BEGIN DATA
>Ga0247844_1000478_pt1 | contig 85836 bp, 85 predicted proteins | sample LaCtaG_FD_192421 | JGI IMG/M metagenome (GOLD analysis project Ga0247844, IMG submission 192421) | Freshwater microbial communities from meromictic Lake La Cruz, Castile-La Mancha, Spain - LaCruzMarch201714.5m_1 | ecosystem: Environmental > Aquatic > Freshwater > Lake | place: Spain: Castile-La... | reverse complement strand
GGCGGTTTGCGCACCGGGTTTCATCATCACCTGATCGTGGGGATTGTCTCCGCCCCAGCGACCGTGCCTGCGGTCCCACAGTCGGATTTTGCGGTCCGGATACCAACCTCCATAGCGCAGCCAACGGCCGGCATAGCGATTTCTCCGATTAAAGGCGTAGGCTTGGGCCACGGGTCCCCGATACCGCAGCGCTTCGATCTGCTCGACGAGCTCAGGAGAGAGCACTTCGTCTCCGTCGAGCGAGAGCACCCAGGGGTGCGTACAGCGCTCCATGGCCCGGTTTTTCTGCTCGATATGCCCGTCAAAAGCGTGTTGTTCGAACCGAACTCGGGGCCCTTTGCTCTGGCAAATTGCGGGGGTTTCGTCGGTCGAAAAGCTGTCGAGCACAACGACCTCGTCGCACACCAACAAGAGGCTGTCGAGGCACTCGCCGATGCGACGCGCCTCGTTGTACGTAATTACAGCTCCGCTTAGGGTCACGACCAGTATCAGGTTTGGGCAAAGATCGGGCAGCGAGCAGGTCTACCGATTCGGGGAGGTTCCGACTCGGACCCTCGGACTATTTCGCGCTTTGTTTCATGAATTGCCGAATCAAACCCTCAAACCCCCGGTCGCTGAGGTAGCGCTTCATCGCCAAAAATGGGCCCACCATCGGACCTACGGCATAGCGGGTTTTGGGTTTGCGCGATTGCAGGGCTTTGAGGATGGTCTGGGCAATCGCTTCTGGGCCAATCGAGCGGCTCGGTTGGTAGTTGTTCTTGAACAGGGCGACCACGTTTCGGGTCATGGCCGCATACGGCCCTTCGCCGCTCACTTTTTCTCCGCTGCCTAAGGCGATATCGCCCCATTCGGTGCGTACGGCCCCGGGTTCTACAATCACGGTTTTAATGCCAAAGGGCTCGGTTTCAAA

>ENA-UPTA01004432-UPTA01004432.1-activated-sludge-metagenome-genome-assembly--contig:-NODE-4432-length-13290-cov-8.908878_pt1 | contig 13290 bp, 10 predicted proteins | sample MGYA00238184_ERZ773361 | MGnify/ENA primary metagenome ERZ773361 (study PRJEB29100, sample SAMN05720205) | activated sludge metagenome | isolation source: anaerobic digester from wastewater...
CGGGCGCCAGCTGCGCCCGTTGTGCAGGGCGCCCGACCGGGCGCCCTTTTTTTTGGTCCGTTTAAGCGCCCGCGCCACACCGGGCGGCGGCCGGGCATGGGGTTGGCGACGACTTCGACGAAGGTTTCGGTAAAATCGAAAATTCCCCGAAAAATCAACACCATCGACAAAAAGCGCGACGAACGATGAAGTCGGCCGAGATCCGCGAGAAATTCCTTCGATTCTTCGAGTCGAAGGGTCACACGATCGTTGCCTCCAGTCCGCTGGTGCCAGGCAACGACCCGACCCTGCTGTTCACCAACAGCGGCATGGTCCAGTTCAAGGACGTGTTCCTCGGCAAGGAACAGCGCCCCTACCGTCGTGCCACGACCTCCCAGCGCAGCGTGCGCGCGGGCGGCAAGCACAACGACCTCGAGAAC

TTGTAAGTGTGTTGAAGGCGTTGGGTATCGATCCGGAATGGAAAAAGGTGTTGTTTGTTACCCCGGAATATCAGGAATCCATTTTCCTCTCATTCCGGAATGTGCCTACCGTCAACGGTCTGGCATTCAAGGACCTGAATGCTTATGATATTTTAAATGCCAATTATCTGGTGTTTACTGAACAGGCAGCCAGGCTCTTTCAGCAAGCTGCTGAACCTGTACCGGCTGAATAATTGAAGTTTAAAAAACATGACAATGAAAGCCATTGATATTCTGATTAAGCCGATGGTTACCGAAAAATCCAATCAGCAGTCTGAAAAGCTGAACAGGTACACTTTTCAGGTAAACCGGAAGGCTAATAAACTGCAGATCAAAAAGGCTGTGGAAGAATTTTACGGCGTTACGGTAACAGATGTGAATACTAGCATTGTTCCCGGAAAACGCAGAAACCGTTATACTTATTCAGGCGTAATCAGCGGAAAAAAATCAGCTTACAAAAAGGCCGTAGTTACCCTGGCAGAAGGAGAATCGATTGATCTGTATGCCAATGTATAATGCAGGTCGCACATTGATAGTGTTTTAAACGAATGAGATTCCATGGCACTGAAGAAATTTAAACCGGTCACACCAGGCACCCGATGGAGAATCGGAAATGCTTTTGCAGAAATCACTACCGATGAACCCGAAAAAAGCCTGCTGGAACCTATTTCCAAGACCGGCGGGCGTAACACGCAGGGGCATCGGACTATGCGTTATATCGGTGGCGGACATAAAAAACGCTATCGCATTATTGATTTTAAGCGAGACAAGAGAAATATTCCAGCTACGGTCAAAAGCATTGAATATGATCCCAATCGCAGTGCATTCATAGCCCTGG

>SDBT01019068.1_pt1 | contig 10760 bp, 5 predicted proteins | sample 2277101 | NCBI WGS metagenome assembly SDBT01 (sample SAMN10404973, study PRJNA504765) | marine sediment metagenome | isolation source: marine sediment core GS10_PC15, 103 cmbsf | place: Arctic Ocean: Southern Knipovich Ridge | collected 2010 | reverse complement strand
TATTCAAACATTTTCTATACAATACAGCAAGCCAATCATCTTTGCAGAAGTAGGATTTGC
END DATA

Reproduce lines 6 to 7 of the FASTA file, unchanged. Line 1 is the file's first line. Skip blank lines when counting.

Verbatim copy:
>SDBT01019068.1_pt1 | contig 10760 bp, 5 predicted proteins | sample 2277101 | NCBI WGS metagenome assembly SDBT01 (sample SAMN10404973, study PRJNA504765) | marine sediment metagenome | isolation source: marine sediment core GS10_PC15, 103 cmbsf | place: Arctic Ocean: Southern Knipovich Ridge | collected 2010 | reverse complement strand
TATTCAAACATTTTCTATACAATACAGCAAGCCAATCATCTTTGCAGAAGTAGGATTTGC